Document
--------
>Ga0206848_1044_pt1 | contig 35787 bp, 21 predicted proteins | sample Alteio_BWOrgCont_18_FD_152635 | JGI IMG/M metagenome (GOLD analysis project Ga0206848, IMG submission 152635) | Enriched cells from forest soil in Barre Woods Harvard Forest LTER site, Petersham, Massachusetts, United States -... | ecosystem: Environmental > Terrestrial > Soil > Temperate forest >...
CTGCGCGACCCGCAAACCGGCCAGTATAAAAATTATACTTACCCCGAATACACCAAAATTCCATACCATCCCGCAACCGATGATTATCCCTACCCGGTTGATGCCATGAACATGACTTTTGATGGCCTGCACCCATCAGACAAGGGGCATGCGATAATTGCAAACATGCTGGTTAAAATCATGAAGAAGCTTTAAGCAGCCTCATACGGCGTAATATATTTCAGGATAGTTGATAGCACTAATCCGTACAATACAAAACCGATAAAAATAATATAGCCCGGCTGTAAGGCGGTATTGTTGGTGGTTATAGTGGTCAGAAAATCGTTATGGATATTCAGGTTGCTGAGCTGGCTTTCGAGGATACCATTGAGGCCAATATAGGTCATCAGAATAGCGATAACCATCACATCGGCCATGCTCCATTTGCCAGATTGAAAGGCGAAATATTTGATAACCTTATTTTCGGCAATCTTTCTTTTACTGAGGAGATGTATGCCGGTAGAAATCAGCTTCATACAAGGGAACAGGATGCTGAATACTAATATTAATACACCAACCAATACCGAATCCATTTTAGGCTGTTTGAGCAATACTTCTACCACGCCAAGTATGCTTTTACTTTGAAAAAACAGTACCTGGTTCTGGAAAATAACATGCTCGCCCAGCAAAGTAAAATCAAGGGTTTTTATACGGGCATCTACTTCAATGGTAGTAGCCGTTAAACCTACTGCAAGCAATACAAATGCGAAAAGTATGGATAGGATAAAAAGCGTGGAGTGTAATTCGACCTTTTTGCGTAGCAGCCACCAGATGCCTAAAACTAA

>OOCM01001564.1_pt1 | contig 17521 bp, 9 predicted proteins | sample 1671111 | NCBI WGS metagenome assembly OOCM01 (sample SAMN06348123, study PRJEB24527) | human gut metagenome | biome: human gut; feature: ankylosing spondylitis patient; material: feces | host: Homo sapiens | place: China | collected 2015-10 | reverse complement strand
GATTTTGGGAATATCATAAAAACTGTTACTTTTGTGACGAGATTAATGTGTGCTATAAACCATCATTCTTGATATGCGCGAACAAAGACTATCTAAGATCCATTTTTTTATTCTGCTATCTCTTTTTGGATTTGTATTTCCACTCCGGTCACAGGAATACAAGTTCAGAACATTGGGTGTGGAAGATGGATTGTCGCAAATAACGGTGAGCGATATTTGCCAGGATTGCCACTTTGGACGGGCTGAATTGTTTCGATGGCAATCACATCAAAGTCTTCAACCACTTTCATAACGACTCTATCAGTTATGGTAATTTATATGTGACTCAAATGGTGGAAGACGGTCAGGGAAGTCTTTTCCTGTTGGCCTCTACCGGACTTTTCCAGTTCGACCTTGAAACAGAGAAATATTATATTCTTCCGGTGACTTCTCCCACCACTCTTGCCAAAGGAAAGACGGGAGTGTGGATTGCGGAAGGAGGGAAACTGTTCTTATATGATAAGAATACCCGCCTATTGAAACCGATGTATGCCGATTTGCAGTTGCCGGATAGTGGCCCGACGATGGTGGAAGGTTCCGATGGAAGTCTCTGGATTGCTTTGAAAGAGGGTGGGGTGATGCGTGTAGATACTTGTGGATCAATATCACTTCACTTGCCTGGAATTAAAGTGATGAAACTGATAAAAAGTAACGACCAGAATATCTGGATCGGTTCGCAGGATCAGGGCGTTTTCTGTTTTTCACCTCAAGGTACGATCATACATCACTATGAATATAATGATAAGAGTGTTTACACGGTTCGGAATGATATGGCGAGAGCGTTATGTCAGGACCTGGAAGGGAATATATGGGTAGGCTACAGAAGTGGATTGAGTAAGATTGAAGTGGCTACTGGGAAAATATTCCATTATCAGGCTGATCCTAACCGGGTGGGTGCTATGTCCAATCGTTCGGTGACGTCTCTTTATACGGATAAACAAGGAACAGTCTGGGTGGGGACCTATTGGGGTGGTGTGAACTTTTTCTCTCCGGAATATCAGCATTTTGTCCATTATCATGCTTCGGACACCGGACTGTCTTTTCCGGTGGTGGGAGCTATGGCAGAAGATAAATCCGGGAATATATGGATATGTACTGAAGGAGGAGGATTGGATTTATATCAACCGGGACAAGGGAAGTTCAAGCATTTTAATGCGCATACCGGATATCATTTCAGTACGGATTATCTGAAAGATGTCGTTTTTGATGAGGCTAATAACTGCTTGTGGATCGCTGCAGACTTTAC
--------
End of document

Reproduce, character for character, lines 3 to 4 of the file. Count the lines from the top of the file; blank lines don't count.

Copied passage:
>OOCM01001564.1_pt1 | contig 17521 bp, 9 predicted proteins | sample 1671111 | NCBI WGS metagenome assembly OOCM01 (sample SAMN06348123, study PRJEB24527) | human gut metagenome | biome: human gut; feature: ankylosing spondylitis patient; material: feces | host: Homo sapiens | place: China | collected 2015-10 | reverse complement strand
GATTTTGGGAATATCATAAAAACTGTTACTTTTGTGACGAGATTAATGTGTGCTATAAACCATCATTCTTGATATGCGCGAACAAAGACTATCTAAGATCCATTTTTTTATTCTGCTATCTCTTTTTGGATTTGTATTTCCACTCCGGTCACAGGAATACAAGTTCAGAACATTGGGTGTGGAAGATGGATTGTCGCAAATAACGGTGAGCGATATTTGCCAGGATTGCCACTTTGGACGGGCTGAATTGTTTCGATGGCAATCACATCAAAGTCTTCAACCACTTTCATAACGACTCTATCAGTTATGGTAATTTATATGTGACTCAAATGGTGGAAGACGGTCAGGGAAGTCTTTTCCTGTTGGCCTCTACCGGACTTTTCCAGTTCGACCTTGAAACAGAGAAATATTATATTCTTCCGGTGACTTCTCCCACCACTCTTGCCAAAGGAAAGACGGGAGTGTGGATTGCGGAAGGAGGGAAACTGTTCTTATATGATAAGAATACCCGCCTATTGAAACCGATGTATGCCGATTTGCAGTTGCCGGATAGTGGCCCGACGATGGTGGAAGGTTCCGATGGAAGTCTCTGGATTGCTTTGAAAGAGGGTGGGGTGATGCGTGTAGATACTTGTGGATCAATATCACTTCACTTGCCTGGAATTAAAGTGATGAAACTGATAAAAAGTAACGACCAGAATATCTGGATCGGTTCGCAGGATCAGGGCGTTTTCTGTTTTTCACCTCAAGGTACGATCATACATCACTATGAATATAATGATAAGAGTGTTTACACGGTTCGGAATGATATGGCGAGAGCGTTATGTCAGGACCTGGAAGGGAATATATGGGTAGGCTACAGAAGTGGATTGAGTAAGATTGAAGTGGCTACTGGGAAAATATTCCATTATCAGGCTGATCCTAACCGGGTGGGTGCTATGTCCAATCGTTCGGTGACGTCTCTTTATACGGATAAACAAGGAACAGTCTGGGTGGGGACCTATTGGGGTGGTGTGAACTTTTTCTCTCCGGAATATCAGCATTTTGTCCATTATCATGCTTCGGACACCGGACTGTCTTTTCCGGTGGTGGGAGCTATGGCAGAAGATAAATCCGGGAATATATGGATATGTACTGAAGGAGGAGGATTGGATTTATATCAACCGGGACAAGGGAAGTTCAAGCATTTTAATGCGCATACCGGATATCATTTCAGTACGGATTATCTGAAAGATGTCGTTTTTGATGAGGCTAATAACTGCTTGTGGATCGCTGCAGACTTTAC